Tuesday, 31 August 2010

Gem's Story

Gem- well she's a mystery. We don't even know her real name! The dealer thought she was 10/11 years but the dentist thinks 12 so we've gone with that. No-one knows what breed she is for sure but we (inc. vet, farrier & physio) are pretty sure she's full TB, although there may be a bit of something else in there... who knows! There was absolutley no history whatsoever for her, and her name whan i brought her was 'Number 6'. As you could see from earlier photos, she looked like a toast rack and she was the one i never intended to buy but couldn't say no to.

In the early days she was incredibly aggressive and defensive over food. I used to have to throw her breakfast & dinner over the stable door in the first few weeks as the minute she knew food was on the way she would come over the door at you, all teeth baring. This gradually lessened and as i got used to her faces and insecurities i just began to ignore her. She's quite happy to let me in now, and backs away from the door when i walk in but those ears still go right back and she attacks the bucket like it's done something to offend her. Silly horsey! I think it stems from not knowing when her next meal was coming, so as soon as the bucket hits the floor she's in there before anyone can take it away but i may be wrong. As i said earlier, who knows!

To those who don't know Gem, she can be quite intimidating. Especially if you are nervous around her. She picks up on nerves very quickly and doesn't appreciate it. For as bold and brash as she makes herself out to be she's quite a sensitive soul really and any nervousness on her part tends to show itself as aggression. She's also a proper face puller! It makes me laugh no end! When i first had her i was a bit unsure if the faces and leg twitches would be followed up with actual bites or kicks but not once has she ever done anything and now i just think it's part of her character. She's just a grumpy madam, like her mother really!

The real issue i have with Gem is how cold backed she is. Now i've rode a few cold backed horses in my time but i can honestly say she is one of the worst i've met. I've owned her 8 months now and still haven't rode her. We're making progress, but it's painfully slow. She's still having physical conditions ruled out too so until i know it's definitley a remembered type pain rather that there being an actual physical cause no-one will be getting on her. I'm convinced she's had very badly fitting tack in the past as she has 2 white patches either side of her withers and the same in the girth area, so i'm hoping she's just expecting the saddle to pinch & rub and there's no underlying physical cause but we'll see. I've got to the point where she will have a saddlecloth over her back secured with a surcingle and will happily eat her breakfast wearing this. I can also lean over her back in the school and she doesn't seem concerned by this either, it's just when the saddle goes on, and the girth is done up that the real problems start! I put it on her once, tightened the girth gradually and she was fine until i did it up a bit tighter, then she went bucking and plunging around the yard. Not huge rodeo type bucks, and if a rider had been on they would have been able to sit to them, but nevertheless she wasn't a happy horse! The one thing i do know is that she was definitley rode the summer before i had her. A friend of mine's instructor rode her whilst she was at the dealers yard and said she did exactly the same thing to her for the first few minutes then settled down and hacked out very nicley with no other problems. Maybe there's hope for us yet!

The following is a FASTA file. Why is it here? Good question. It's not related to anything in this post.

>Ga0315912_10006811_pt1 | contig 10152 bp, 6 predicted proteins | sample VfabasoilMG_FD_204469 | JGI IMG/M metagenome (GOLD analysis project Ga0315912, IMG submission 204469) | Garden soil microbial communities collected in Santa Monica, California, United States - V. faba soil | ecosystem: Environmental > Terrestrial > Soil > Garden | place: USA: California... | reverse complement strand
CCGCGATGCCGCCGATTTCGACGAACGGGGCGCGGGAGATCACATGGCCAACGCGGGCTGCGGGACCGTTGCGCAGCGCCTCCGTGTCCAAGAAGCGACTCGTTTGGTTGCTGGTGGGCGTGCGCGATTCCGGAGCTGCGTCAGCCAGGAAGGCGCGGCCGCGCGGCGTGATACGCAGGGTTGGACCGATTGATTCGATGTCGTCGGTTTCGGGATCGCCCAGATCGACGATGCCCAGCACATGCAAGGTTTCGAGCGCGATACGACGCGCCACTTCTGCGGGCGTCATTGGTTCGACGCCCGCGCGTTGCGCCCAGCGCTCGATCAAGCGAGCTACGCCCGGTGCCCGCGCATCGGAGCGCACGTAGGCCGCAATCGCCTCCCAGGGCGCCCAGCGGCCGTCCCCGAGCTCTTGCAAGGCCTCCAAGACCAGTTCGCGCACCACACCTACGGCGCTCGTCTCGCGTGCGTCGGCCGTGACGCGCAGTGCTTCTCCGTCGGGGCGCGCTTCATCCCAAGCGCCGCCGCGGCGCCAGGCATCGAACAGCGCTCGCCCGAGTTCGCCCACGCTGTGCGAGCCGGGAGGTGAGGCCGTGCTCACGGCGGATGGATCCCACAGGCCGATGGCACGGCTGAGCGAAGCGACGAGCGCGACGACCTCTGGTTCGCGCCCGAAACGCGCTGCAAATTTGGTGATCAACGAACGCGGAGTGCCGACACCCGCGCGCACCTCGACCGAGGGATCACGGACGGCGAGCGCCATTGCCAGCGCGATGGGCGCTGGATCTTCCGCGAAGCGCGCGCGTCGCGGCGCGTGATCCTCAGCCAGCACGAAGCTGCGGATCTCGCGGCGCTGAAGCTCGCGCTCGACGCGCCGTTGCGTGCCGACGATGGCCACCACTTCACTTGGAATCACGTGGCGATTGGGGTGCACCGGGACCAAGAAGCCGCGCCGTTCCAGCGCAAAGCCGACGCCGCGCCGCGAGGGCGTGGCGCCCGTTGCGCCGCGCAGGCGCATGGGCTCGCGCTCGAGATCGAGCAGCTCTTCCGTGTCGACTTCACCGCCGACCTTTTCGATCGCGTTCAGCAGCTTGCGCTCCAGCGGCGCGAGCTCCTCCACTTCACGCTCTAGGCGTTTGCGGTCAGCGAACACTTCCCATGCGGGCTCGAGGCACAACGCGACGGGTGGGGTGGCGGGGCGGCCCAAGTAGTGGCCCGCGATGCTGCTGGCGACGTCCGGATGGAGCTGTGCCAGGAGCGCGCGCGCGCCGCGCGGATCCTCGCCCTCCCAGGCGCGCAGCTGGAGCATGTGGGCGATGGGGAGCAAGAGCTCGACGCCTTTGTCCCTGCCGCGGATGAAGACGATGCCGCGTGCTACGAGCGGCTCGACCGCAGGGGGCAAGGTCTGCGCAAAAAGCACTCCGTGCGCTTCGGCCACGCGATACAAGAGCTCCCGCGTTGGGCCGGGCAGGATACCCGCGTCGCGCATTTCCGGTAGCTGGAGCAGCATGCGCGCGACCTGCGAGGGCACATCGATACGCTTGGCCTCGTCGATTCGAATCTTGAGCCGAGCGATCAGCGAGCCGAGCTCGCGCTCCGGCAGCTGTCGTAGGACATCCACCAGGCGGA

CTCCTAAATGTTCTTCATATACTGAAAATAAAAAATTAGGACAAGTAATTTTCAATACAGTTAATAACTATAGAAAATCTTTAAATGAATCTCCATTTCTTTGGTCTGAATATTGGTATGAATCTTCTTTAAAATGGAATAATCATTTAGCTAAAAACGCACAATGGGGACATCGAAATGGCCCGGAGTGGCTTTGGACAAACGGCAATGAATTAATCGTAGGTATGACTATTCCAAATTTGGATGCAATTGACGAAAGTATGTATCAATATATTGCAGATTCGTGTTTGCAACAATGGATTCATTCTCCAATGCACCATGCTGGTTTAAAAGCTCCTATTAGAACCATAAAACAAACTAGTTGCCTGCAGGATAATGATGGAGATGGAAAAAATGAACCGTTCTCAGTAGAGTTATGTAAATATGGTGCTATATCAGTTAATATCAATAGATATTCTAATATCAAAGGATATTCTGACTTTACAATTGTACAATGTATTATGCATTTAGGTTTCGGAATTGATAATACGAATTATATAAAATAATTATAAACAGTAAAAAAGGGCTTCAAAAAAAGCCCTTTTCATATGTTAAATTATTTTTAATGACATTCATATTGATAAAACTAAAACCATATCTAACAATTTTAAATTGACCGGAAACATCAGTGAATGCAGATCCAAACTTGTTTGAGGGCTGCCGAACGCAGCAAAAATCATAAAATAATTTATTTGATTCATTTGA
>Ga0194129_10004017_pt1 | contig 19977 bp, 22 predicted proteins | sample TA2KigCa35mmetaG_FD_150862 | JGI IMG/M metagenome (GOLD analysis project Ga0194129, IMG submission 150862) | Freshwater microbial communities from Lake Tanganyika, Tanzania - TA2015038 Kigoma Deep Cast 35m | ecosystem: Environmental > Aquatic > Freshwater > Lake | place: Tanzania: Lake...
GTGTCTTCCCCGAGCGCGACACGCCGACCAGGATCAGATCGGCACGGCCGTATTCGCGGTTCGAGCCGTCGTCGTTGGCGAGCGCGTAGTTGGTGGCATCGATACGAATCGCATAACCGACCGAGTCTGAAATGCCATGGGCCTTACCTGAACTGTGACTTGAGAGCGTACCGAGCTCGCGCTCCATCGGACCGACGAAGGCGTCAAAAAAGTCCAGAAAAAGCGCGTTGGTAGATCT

Monday, 30 August 2010

Lola's Story

I first met Lola in October 2009 as a 3 1/2 year old. She had lived on the same yard she was bred up until June 2009, then brought by a dealer and moved to his yard until i brought her on New Years Day 2010. She was practically unhandled, would have a headcollar on but that's about it. I began doing groundwork with her late October time and gradually started to build things up, starting from scratch with most things you would take for granted with a 3 year old such as picking up feet, having a rug on, leading in hand etc... Lola is a particularly fast learner though and it wasn't long before most things weren't a problem. Our only major issue has been loading.